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Two Trails - Title

Chapter 31

Storm was frowning off into the distance as they finished eating lunch. They’d landed near the bend of a small stream to eat and refill their canteens. The burbling of the water was the only sound aside from their pegasi cropping grass. “What’s wrong?” Lorelei asked.

He shook his head. “I don’t know. I can’t shake the feeling something is wrong but I can’t put my finger on it.”

Lorelei let her eyes run around the landscape. They were leaving the hill country of the Dales behind as they finally entered the southeastern edge of her homeland, the great Biqah Prairie. The prairie grass was still short this early in the season. There was nothing for an enemy to hide behind, and the occasional tree didn’t provide much cover either. To her experienced eye, they were the only living things within leagues and leagues.

Still, she’d learned to trust Storm when he said something was wrong. His sense of danger was the best she’d ever seen.

“Is it close?”

“No,” he answered promptly. “I guess that’s the problem. It’s so faint I’m not even sure it’s real.” He looked around again. “It keeps bugging me though.”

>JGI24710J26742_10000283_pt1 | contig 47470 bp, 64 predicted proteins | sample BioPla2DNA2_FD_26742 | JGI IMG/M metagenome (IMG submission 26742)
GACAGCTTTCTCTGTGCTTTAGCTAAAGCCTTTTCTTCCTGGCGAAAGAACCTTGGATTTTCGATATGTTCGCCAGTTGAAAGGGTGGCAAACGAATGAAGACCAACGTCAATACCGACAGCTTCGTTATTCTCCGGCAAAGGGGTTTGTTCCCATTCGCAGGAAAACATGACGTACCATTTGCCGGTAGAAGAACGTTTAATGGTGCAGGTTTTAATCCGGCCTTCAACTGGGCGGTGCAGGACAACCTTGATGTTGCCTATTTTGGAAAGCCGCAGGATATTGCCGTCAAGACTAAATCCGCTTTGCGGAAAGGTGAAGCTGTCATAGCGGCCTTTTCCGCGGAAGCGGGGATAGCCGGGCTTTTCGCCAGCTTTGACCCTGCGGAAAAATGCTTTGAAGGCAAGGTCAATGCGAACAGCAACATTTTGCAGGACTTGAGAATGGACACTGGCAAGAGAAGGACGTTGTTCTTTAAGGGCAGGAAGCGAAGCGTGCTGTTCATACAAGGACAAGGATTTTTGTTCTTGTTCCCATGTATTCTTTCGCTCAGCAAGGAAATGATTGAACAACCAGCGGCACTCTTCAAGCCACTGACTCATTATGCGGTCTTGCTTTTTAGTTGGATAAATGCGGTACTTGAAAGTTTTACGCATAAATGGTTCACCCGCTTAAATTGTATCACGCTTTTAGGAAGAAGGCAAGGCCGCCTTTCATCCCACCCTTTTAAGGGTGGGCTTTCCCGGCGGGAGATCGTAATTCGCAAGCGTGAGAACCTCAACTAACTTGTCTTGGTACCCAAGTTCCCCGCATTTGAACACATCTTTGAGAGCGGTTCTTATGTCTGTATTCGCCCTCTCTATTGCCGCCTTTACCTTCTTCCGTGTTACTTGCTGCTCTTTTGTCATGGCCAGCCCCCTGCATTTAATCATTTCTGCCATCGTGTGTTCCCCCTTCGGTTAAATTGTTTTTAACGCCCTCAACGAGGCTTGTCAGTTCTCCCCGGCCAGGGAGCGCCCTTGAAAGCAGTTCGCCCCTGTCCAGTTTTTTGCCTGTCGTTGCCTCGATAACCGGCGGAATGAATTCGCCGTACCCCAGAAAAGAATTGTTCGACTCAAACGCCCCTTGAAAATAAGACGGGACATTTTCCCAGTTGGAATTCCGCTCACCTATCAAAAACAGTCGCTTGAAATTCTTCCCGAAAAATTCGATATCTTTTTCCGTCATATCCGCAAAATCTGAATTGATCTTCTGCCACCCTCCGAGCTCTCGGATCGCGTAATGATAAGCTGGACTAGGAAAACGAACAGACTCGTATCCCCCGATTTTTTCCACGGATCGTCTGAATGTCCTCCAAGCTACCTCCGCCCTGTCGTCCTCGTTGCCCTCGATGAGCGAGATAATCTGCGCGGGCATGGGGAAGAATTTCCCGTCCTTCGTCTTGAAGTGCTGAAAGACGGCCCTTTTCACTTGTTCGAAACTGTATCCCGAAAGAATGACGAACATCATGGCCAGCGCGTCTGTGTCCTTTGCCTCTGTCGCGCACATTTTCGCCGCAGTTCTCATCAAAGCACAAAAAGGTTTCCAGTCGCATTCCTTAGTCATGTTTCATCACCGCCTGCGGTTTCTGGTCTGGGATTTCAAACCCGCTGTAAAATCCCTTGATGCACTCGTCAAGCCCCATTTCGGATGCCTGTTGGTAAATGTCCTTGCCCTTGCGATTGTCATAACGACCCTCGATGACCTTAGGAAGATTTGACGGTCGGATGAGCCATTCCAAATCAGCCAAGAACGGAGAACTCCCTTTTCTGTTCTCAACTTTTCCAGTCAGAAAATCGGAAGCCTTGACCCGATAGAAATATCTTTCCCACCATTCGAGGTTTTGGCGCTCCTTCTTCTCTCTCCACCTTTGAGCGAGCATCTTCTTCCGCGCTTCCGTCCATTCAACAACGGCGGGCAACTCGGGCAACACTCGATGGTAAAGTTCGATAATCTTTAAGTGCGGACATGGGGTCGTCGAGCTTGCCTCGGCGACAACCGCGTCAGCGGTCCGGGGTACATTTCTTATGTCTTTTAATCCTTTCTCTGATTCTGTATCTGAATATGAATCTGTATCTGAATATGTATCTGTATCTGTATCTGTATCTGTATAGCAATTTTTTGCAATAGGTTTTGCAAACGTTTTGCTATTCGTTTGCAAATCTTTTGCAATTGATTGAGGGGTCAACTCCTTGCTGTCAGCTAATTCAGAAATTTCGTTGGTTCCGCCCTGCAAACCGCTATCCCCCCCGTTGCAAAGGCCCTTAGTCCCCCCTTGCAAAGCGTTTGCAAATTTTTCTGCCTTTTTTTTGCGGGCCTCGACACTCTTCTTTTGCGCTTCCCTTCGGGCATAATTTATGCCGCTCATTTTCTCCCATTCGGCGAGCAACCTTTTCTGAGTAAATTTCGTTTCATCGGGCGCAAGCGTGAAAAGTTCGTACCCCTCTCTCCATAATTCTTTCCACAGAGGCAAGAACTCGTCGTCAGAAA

“Maybe it’s Durin’s test,” she suggested. “We haven’t heard from them since yesterday. Let’s call them and find out how things are going.” Already she was getting used to staying in contact with far away friends.

That wasn’t it but doing something was better than nothing. It was certainly better than worrying, Storm decided. “Sure. Let’s take a peek at their ugly mugs.”

“Ralt is the handsomest man I’ve ever seen,” she chided him gently as she dug out the mirror.

He gave her a crooked grin. “It’s a guy thing.”

She rolled her eyes. “Here. Call them.”

He shook his head. “You call ‘em for a change.”

She laughed and flipped it open. She spoke the command word then waited and waited. They didn’t answer. Just as she was starting to worry, the mirror cleared and Ralt, slightly out of breath was looking at her. Behind him she could see the top of Durin’s head and someone else besides.

“Hi!” A shining staff was leaning against something beside him.

“Hi, yourself,” she answered. “What took you so long to answer?”

“We were just coming back from the Fire Cavern. Look what Durin made for me this morning!” He grabbed the shining staff and waved it in the air. “This is Shadow Flame!”

Storm stuck his head next to Lorelei’s. “Sounds like quite a story,” he remarked. “But we haven’t been able to contact you in several days so why don’t you start at the beginning instead of catching us by surprise?”